ICH Q3D Risk Assessments – Case Studies for the Elemental Impurities Excipients Database
Figure 1 shows how to access an excipient’s elemental impurities profile from the database. First, an excipient is identified during a risk assessment which has no, or insufficient, data available from the supplier:
- Search the database for this excipient by name. Searches can be restricted by the elements or element classes of interest if desired.
- Review the elemental impurities data available in the Summary data table. This includes summary statistical parameters such as mean, minimum and maximum concentrations (µg/g). Further detailed information on each record, including method, can be accessed if required.
- Export the elemental impurities data from the database as a detailed report; available in a suitable format for incorporation into risk assessment calculation.
Figure 1: shows an example of the Elemental Impurities Excipient Database search page, the summary table data for excipient Lactose monohydrate, and two options for export format (data for other elements not shown).
The first case study reviews a new formulation of existing intravenous (IV) drug submission. Elemental impurity data was evaluated from available sources:
- Data was generated for the active pharmaceutical ingredient (API).
- Data was retrieved from the Elemental Impurities Excipient Database
The risk assessment using ICH Q3D option 2B1 concluded that there was no significant risk and therefore no drug product testing was considered necessary. This was, in part, because as an IV drug it had a simple formulation. The risk assessment was accepted by the regulatory authority.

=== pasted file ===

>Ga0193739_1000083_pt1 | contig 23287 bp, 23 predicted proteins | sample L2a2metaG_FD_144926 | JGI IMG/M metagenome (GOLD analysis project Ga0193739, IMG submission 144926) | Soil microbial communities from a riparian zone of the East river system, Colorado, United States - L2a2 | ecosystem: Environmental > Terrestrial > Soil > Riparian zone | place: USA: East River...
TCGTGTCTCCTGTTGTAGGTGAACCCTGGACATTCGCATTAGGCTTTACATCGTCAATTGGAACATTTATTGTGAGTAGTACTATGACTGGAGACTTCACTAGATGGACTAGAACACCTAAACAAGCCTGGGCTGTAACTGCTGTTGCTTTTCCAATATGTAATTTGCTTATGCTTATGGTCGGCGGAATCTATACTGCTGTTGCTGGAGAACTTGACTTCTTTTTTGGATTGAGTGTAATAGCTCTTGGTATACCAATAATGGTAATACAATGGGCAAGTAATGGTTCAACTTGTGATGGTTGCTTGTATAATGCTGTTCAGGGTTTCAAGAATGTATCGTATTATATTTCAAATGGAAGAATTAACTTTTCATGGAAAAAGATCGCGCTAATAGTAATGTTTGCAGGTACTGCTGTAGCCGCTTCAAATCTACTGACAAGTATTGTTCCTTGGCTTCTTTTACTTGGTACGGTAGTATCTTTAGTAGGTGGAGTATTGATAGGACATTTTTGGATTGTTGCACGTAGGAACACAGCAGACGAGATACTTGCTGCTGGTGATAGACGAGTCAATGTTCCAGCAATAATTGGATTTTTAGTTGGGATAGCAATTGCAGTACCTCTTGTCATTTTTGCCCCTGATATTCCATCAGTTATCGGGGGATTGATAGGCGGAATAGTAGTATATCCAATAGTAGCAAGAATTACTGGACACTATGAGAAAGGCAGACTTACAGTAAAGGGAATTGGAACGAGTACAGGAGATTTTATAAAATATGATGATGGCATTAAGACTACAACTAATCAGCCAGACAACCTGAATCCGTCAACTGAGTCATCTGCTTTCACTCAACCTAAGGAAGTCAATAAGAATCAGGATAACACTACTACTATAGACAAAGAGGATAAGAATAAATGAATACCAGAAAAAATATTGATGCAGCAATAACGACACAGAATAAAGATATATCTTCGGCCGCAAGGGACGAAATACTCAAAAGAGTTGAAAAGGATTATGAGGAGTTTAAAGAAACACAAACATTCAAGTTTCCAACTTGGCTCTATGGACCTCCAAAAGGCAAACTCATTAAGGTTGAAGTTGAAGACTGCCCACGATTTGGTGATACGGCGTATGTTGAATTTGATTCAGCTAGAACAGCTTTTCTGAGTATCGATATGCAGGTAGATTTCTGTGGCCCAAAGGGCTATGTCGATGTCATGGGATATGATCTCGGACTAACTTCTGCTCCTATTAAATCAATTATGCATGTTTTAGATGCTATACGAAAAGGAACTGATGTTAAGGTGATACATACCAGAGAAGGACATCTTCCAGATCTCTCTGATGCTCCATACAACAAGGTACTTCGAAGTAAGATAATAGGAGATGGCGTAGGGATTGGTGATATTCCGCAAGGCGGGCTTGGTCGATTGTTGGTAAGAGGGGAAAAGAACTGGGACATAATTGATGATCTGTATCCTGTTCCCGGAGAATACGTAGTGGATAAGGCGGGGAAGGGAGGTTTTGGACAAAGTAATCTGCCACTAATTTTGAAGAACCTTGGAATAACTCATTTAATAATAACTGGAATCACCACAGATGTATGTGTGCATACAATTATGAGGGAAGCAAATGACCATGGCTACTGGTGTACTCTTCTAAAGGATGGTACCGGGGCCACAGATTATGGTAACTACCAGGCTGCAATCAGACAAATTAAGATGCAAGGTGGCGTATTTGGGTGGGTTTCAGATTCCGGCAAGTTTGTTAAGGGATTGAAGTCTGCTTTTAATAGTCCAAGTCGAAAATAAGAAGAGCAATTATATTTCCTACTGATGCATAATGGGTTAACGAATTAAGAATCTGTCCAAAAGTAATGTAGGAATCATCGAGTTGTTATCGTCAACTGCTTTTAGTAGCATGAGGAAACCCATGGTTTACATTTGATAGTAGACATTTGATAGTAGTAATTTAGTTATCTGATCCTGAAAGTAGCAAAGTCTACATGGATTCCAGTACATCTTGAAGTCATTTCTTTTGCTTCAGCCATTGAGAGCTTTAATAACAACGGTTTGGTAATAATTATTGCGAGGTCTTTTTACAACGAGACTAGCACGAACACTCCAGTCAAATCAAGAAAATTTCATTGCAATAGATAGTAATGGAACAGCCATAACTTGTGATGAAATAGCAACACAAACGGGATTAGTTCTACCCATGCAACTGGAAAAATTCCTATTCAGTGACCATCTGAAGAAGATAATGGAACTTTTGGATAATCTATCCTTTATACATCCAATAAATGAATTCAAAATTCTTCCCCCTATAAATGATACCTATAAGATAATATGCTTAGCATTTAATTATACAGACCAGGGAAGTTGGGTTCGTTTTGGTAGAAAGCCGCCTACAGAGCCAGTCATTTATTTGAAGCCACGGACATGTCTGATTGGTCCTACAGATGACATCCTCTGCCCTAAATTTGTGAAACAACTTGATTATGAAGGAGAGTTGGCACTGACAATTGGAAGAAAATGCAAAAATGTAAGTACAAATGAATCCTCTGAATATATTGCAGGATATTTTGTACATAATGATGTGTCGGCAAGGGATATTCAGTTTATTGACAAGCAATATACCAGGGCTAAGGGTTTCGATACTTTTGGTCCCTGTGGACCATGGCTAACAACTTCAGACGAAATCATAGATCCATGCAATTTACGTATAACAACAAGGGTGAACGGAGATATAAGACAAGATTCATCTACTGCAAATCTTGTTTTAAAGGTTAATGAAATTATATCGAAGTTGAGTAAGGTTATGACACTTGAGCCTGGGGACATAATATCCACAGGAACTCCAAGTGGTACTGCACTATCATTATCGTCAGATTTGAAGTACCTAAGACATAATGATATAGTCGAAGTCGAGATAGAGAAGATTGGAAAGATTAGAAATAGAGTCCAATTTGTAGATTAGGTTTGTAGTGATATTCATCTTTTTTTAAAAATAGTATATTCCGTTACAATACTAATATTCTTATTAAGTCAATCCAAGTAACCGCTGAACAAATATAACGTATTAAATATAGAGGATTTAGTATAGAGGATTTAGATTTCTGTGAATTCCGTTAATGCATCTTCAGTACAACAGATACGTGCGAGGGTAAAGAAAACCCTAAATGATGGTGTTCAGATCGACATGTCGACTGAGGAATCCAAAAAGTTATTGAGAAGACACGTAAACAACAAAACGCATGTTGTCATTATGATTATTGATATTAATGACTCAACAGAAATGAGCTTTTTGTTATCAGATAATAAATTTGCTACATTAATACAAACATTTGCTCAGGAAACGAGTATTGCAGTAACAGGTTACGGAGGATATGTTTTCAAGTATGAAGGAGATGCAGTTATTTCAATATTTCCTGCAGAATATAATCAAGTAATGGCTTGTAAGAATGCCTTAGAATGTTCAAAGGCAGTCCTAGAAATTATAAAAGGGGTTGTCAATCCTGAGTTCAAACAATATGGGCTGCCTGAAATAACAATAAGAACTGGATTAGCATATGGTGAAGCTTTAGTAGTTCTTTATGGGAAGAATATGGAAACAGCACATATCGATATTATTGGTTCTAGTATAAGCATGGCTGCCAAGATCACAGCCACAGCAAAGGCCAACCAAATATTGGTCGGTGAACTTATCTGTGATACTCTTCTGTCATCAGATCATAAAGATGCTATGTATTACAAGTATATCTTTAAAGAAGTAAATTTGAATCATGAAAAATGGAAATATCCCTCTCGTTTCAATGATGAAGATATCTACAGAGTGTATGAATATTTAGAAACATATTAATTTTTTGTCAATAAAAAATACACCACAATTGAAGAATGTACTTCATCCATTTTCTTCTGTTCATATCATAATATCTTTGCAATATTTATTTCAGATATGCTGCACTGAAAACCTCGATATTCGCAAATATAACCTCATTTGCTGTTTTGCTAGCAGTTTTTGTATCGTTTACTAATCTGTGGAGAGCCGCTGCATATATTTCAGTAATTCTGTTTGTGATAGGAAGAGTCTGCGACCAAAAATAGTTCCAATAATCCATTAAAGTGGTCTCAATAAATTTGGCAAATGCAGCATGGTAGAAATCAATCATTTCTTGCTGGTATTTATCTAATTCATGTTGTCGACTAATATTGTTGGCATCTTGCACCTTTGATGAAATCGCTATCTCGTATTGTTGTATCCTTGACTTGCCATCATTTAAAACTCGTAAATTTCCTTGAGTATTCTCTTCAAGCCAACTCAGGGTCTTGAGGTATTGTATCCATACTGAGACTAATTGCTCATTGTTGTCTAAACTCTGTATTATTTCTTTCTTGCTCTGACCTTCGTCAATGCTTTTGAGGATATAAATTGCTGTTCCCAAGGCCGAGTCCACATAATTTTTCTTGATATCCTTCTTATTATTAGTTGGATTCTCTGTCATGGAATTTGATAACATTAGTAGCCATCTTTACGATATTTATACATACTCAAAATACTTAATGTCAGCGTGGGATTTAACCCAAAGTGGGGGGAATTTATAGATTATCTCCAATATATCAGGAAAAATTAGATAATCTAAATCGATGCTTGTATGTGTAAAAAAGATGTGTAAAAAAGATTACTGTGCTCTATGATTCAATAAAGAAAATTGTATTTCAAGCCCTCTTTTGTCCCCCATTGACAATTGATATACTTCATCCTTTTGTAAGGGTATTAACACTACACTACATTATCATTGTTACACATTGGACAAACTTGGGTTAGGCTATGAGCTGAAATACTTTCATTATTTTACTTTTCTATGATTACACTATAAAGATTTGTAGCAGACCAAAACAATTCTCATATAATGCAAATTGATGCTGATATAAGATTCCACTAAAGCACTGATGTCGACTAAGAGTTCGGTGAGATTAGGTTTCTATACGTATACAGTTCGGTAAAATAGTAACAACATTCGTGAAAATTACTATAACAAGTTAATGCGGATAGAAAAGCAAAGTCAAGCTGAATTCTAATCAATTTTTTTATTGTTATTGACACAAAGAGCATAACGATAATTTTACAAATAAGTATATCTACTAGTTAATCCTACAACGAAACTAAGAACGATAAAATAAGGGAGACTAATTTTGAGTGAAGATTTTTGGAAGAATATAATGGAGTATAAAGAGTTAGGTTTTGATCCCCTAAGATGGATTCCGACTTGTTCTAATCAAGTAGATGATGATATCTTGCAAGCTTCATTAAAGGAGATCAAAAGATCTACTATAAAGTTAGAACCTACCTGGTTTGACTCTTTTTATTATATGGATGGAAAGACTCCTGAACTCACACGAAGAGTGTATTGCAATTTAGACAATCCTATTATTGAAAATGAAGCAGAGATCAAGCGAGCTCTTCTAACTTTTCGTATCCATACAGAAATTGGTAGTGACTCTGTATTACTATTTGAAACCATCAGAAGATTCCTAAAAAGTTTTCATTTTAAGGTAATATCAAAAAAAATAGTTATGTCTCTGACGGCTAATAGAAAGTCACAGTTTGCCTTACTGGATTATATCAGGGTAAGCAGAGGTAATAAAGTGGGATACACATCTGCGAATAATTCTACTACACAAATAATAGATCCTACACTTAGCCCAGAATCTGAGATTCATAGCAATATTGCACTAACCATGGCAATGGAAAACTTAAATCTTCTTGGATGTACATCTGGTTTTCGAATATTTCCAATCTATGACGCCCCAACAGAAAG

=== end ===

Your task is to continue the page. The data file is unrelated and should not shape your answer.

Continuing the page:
The second case study reviews the risk assessment for an oral tablet formulation.
Table 1 shows the maximum values for each class 1 and 2A element1 that has been retrieved from the Elemental Impurities Excipients Database (version 2018.1.0). This data was used to calculate the estimated total elemental impurity level in the drug product. All class 1 and 2A elements were estimated to be below 30% of the permitted daily exposure (PDE) given in ICH Q3D.
Test data generated on the finished drug product (9 lots at commercial scale), was used to further validate the assessment of negligible overall risk for this formulation.
|Element||Cmax for Excipient 1 (ppm)||Cmax for Excipient 2 (ppm)||Cmax for Excipient 3 (ppm)||Cmax for Excipient 4 (ppm)||μg/day from Excipient 1||μg/day from Excipient 2||μg/day from Excipient 3||μg/day from Excipient 4||μg/day Film coat*||Sum||% Oral PDE|
Calculation based on: 4 x 25mg tablets (approx. 1g of drug product) and composition of each tablet.
*Supplier data used
Table 1: This shows the class 1 and 2A elements and the maximum results observed from a number of records and suppliers. It then shows the calculations made based on the composition of the oral tablet.
The third case study shows the risk assessment for an oral formulation. The risk assessment process identified that the API and 5 excipients were the only potential sources of elemental impurities.
Data was generated on 6 pilot scale batches of the API. Data for all 5 excipients was sourced from the Elemental Impurities Excipients Database (version 2018.1.0). Table 2 shows how many records and suppliers were associated with this excipient data. The summary table within the database can be used to summarise any variance in the elemental impurities determinations using statistical parameters.
Assessment of all data using ICH Q3D option 2B concluded that there was no significant risk from any component, the greatest potential level of any single element was <3% of the PDE.
|Data from the Elemental Impurities Excipient Database|
|Excipient||Number of records||Number of suppliers|
Table 2: Shows the numbers of records and supplies for 5 excipients in the Elemental Impurities Excipient Database (version 2018.1.0).